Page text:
Island Earth (Cyrus Sutton, 2017): USA

Reviewed by Rachel Gately. Viewed at Metro 4 at Santa Barbara International Film Festival 2017.

Malia Chun, educator about GMO’s in Hawaii

When Malia Chun’s family became mysteriously sick after the sugarcane field across the street from their home was converted to a test site for heavy-pesticide GMO crops, she decided to investigate. She wanted to know why they needed to use so many chemicals to simply grow food. What was really going on?

Cyrus Sutton’s beautifully shot Island Earth chronicles the lives of three Hawaiians who are interested in creating positive change in local agriculture and returning to a natural way of growing food. Malia Chun is a cultural practitioner and educator who is a passionate and charismatic leader in the anti-GMO movement in Kauai. Cliff Kapono, originally from Hilo, is finishing up his PhD in Chemistry at UCSD. Interested in breaking into Hawaiian agriculture, Cliff learns that the GMO business, which is purported to be the magic bullet to end world hunger, may instead lean more toward making a few chemical companies richer. And finally, Dustin Barca decides to run for mayor of Kauai after learning that many of the local politicians have corrupt financial ties with GMO chemical companies and growers.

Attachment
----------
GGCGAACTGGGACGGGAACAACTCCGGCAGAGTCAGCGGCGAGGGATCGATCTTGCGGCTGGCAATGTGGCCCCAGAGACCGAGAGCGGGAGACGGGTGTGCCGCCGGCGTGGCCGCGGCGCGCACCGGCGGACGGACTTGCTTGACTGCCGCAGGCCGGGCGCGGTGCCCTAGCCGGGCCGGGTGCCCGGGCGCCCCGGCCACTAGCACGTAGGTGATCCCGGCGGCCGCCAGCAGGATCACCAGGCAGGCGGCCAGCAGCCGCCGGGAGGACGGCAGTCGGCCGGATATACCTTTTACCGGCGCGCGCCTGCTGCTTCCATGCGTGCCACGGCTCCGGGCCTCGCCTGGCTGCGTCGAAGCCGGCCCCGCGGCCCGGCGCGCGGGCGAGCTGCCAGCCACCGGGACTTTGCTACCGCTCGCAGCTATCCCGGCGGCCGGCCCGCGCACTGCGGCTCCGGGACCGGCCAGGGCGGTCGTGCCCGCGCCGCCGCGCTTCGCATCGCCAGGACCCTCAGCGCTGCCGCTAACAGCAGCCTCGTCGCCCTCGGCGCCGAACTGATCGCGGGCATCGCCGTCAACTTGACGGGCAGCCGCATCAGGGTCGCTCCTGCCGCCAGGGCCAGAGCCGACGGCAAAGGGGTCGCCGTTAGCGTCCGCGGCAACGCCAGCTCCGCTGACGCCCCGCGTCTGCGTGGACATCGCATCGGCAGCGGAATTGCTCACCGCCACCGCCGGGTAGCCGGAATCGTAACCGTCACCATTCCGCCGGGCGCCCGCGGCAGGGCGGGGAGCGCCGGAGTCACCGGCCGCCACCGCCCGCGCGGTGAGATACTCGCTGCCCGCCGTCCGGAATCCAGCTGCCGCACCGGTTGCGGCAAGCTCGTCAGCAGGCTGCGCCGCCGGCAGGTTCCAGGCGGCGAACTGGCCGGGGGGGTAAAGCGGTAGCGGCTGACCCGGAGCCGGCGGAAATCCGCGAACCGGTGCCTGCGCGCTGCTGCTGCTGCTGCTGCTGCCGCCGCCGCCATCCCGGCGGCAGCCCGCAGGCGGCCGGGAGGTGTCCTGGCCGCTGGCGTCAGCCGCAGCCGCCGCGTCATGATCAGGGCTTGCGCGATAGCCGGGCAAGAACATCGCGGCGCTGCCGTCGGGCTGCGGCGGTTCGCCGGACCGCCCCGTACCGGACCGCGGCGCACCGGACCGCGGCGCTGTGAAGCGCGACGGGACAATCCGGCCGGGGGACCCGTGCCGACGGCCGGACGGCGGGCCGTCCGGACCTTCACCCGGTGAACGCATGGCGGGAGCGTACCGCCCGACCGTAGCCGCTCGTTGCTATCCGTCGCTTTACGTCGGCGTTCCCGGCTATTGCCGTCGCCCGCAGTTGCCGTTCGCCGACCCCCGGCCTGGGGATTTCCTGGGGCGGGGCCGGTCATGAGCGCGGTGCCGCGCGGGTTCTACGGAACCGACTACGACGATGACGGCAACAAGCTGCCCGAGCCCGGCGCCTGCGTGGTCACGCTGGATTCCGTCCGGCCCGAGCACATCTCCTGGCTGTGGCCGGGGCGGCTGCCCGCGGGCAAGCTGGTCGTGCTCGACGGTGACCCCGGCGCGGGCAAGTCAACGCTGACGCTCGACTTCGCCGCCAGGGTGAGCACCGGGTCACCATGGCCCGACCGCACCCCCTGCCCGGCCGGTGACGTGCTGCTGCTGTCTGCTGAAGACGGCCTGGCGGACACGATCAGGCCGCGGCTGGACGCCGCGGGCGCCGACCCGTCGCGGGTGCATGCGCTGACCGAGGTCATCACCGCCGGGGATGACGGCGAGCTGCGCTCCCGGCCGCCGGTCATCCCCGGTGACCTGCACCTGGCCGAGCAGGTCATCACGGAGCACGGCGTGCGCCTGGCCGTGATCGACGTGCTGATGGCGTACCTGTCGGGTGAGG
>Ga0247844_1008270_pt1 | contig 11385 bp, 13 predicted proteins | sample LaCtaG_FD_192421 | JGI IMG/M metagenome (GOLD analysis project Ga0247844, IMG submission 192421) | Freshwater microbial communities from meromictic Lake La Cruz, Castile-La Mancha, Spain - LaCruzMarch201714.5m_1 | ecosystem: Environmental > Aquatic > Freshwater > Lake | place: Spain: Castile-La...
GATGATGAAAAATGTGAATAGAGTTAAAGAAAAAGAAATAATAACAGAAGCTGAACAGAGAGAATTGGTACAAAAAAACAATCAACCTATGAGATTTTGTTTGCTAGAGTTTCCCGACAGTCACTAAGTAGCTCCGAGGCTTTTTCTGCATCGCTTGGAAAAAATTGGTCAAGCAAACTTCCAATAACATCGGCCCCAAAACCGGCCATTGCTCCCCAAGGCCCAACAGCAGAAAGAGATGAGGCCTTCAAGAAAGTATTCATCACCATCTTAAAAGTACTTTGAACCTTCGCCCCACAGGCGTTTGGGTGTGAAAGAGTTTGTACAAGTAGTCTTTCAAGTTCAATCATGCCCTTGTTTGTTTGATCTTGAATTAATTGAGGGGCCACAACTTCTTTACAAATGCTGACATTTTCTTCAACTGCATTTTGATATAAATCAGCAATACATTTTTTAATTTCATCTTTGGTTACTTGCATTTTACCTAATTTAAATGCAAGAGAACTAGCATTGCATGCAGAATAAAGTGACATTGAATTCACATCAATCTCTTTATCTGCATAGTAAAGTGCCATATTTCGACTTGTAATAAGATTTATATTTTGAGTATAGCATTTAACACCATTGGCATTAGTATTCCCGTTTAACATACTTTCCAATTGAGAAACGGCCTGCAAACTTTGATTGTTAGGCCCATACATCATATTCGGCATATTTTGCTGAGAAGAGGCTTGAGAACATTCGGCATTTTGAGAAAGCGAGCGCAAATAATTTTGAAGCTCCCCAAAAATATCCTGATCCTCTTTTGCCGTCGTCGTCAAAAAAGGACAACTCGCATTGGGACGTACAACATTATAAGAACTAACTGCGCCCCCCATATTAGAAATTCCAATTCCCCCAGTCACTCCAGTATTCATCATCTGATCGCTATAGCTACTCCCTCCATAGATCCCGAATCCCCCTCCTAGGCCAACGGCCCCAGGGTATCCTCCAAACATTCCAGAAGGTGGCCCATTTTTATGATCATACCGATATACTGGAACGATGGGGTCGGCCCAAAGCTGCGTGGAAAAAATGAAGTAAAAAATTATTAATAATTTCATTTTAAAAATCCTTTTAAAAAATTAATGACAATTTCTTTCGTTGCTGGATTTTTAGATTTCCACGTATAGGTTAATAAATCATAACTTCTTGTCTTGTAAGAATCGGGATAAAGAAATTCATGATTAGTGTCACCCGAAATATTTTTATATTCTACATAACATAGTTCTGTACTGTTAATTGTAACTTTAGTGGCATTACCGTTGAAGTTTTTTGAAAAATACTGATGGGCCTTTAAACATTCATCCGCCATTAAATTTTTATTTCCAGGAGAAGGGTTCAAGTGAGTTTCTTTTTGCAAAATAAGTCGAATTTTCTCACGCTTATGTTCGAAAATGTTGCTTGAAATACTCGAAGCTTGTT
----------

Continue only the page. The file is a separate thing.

This is a very important film, not just for Hawaiians but for all of humanity. In it, Sutton take a non-judgmental look into the GMO testing industry in Hawaii. Many of the GMO chemical companies test their products in Hawaii where the weather is conducive to year-round mono-crop growth, depleting the soil of valuable nutrients and microorganisms. The smells are evidence enough and further still are the results of chemical tests showing 60+ chemicals in residents’ bodies. Sutton shares, “As UC Berkeley professor Tyrone Hayes asserts, 90% of the world’s seeds are owned by a handful of the world’s largest chemical companies. In fact, a recent New York Times article shows that the use of herbicides has risen a whopping 21% since the introduction of GMO herbicide resistant seeds twenty years ago.” ( Those chemical companies are not interested in making crops healthier. They are interested in making money. We must stand up against these abusive companies by spreading the word and working together to create positive change.

Sutton does a superb job of showing the complexities of the issue; no easy task in a 64 minute film. Perhaps Malia sums it up the best when she recalls with her children, “If we take care of this land…it will take care of us.”

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